Mental health is very important.”

“There is a stigma regarding mental health issues; NGOs should address the issue of stigma, homelessness, unemployment, lack of information.”

“Mental health issues arise from a lack of early awareness/diagnosis and burnt out.”

“NGOs are mainly based in Windhoek, we need to decentralize as the regions are neglected.”

“Do we inform people on the downside and side effects of medication of mental illnesses? What are the alternatives?”

As we are shifting our individual and collective behaviour through the uncertainty presented by the COVID 19 pandemic, we need to tap into our unused power within and allow that power to shift the paradigm of collective action. Feminist spirituality as a site of power and healing is a way to decolonise our activism, driven by love and care. Caring for our communities means examining patriarchal factors that may cause harm within our communities and organisations. We must create open spaces to reflect, critique and explore healthy ways of community care and support. If we don’t talk about our challenges and what isn’t working within our communities and movements, we are recreating systems that are not healthy for our mental health  and that will create fear and anxiety. The more we unpack and heal our relationships with each other as activists, and by actively practicing emotional intelligence within organizations, the more we will create healthy feminist organizations and communities.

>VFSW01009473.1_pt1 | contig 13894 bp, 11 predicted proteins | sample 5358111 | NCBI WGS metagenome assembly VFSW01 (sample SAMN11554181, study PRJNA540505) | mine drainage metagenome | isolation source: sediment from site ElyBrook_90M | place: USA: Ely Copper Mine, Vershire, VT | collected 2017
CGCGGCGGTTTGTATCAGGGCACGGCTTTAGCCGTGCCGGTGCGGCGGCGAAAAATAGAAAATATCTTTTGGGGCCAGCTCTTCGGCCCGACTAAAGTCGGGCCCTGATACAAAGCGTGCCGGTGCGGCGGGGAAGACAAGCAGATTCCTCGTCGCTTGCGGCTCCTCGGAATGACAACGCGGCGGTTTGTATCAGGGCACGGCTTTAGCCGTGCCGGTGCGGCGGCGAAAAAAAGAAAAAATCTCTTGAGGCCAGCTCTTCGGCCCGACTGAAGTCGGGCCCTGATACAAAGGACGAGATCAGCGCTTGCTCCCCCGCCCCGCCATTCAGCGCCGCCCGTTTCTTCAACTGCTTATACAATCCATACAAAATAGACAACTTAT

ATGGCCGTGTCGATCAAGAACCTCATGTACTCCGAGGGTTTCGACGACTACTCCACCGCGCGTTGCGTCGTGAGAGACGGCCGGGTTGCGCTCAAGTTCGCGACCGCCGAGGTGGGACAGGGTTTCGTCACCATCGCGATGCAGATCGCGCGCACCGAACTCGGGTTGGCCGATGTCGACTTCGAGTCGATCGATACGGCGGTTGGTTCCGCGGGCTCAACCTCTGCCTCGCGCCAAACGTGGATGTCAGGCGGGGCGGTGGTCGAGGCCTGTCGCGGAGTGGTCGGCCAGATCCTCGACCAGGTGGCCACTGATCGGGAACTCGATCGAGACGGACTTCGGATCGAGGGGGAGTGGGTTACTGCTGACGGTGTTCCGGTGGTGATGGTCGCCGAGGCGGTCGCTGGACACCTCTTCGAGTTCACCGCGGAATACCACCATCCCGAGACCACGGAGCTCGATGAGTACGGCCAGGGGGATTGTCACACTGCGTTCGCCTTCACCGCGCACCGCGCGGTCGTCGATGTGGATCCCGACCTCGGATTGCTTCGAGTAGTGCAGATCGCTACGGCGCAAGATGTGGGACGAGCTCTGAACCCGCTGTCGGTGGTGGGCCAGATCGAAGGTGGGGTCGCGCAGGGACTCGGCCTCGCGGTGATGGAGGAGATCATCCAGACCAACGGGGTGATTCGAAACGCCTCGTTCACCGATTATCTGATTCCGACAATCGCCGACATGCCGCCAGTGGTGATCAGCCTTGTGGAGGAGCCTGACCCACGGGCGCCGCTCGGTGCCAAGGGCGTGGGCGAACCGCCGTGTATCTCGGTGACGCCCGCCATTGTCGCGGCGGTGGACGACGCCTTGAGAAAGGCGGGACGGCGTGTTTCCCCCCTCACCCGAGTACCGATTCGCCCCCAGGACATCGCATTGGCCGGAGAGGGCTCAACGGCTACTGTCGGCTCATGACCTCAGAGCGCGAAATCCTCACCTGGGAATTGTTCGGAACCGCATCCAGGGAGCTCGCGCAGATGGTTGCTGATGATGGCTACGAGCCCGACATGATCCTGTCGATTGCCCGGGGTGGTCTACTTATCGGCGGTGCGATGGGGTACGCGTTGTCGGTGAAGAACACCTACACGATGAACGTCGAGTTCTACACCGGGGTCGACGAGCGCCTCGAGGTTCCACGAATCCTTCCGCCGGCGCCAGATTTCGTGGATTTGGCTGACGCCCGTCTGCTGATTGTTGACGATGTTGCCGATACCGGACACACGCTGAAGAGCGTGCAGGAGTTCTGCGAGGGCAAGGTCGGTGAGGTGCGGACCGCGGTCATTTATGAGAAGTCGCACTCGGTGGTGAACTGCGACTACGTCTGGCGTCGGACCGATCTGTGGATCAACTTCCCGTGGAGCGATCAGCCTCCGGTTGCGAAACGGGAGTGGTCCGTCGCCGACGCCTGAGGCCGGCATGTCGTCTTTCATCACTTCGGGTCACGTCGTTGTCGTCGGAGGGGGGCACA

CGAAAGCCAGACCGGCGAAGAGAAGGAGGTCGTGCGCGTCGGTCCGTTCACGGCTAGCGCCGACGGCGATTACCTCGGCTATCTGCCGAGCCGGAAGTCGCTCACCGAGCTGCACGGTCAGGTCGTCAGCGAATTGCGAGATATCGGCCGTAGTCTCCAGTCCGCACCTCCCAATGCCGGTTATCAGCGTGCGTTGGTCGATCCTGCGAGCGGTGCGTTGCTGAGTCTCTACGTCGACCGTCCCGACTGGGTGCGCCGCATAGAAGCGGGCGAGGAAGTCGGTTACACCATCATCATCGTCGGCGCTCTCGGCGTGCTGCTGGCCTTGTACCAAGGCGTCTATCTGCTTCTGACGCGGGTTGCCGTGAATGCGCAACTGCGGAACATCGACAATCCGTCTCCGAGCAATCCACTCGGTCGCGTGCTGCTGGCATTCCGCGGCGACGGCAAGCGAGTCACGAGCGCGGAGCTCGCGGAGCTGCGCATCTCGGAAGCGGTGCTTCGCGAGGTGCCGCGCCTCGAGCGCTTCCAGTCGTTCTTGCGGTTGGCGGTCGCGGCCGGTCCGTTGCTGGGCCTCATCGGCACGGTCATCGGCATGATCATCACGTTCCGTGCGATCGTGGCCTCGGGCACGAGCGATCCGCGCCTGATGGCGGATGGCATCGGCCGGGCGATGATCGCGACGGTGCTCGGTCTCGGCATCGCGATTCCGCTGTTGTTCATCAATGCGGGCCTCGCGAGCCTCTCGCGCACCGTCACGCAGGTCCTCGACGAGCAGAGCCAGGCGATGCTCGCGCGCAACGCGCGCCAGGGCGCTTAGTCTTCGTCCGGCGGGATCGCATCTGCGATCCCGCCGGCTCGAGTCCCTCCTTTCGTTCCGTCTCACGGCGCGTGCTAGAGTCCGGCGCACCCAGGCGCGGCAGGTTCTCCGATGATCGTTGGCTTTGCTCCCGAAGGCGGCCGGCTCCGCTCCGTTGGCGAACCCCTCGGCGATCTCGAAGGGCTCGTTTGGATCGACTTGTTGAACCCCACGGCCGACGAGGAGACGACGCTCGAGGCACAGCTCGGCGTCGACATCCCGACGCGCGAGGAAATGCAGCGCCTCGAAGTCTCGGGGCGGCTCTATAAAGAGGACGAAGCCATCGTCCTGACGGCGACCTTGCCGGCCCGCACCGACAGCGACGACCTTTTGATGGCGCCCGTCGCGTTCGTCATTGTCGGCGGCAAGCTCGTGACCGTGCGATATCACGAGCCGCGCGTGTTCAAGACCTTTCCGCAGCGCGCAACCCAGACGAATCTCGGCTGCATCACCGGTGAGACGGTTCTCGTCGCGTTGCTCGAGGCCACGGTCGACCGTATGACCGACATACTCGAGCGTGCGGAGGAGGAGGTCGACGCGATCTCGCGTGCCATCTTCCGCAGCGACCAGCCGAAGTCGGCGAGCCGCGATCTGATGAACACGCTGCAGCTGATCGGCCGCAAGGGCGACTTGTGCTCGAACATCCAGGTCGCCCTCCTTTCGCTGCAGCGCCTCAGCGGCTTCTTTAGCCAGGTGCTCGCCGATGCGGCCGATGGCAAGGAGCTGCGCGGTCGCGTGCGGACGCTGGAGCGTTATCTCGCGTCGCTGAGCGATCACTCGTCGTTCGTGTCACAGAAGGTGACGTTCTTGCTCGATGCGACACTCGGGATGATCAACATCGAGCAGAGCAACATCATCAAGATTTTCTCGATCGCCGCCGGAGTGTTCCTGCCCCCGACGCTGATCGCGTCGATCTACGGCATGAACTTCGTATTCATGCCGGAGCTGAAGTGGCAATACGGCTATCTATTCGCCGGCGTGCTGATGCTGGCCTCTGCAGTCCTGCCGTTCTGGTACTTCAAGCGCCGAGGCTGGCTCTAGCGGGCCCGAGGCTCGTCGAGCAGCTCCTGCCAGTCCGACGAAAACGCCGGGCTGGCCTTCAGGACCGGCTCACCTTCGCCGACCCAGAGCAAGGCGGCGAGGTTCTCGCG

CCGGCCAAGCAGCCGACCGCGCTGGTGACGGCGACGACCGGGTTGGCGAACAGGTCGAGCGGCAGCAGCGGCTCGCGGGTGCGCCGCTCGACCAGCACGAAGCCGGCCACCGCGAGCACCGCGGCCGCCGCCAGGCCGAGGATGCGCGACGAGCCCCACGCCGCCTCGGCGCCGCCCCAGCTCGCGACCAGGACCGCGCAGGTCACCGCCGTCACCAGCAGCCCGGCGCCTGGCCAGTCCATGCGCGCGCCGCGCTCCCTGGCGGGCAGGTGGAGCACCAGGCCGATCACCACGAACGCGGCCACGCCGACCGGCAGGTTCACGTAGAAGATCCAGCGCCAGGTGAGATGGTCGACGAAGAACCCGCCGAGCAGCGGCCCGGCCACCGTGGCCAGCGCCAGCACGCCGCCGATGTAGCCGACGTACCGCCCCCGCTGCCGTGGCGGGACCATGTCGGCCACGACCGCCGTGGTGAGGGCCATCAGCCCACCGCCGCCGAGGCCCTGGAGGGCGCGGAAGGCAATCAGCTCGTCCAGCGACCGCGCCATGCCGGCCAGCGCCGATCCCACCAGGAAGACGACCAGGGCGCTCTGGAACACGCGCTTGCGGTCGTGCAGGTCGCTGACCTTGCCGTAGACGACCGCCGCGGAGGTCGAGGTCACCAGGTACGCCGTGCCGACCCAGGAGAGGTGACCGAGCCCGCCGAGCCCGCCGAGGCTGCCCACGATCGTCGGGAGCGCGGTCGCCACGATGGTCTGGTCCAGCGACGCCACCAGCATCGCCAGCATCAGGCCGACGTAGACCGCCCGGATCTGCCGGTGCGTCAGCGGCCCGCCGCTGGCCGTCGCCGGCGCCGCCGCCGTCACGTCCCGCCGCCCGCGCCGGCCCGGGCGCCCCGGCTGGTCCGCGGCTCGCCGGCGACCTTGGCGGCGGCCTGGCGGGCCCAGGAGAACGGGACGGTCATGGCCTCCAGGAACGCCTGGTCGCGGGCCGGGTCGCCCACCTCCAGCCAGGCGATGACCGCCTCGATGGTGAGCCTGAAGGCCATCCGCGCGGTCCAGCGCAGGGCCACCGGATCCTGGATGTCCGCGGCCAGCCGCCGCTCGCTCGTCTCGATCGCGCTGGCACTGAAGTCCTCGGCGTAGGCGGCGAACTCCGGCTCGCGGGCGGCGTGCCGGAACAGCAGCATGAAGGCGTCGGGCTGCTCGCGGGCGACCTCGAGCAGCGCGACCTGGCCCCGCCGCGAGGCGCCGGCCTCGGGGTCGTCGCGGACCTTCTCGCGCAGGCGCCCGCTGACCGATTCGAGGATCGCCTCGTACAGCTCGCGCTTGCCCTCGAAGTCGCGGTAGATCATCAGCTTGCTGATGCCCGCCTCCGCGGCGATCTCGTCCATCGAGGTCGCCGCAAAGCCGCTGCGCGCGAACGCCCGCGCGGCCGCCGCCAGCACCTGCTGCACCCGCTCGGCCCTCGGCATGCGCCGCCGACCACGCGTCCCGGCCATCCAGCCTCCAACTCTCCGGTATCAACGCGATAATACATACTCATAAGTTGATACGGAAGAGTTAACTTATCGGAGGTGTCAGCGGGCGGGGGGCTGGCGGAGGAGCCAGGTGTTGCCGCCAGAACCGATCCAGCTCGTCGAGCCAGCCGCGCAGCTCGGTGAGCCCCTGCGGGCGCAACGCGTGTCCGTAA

Activism and COVID 19

The pandemic has made the lives of activists more vulnerable as most grassroots activists are facing economic and mental challenges. COVID-19 is a gendered crisis. While the virus itself does not discriminate, systemic inequalities faced by women and gender diverse people means that our experience of this pandemic is unique. Grassroot lesbian groups and activists are facing major stressors that threathen the sustainability of these groups, such as lockdown restrictions, limited resources and little support within broader CSO spaces. Feminist Solidarity is essential to support the frontline women human rights defenders with mental health care and services as they are leading the work  to protect activists from violence. We are still moving because of love, love for ourselves & communities for all of us to enjoy our full human rights. Hope Chigudu writes: 

“Why love? It is the ultimate motivation of a transformative leader. Love of a country, movement, cause, principles, people we work with or those whose lives we want to change and love of the future. Love inspires, it activates audacity, boldness and courage, and it generates boundless energy. Without love of a cause, how can we take a stand, how can we make sacrifices, how can we venture, how can we take risks? It is love that generates the energy that keeps us unfolding the future, that keeps us engaged, that keeps us in the ‘groove’. There is a deeper commitment to seeing something through that also makes one willing to be ‘daring’ and not just be a bureaucrat and ‘represent’ people in an ‘all protocols observed’ kind of way. Love is what keeps transformative leaders going when the barriers the movement is fighting against seem insurmountable. Love should be ingrained in the DNA of our leadership training programmes”



  1. Strategies for Building an Organisation with Soul – Rudi Chigudu, Hope Chigudu
  2. JASS: on principles of Power




%d bloggers like this: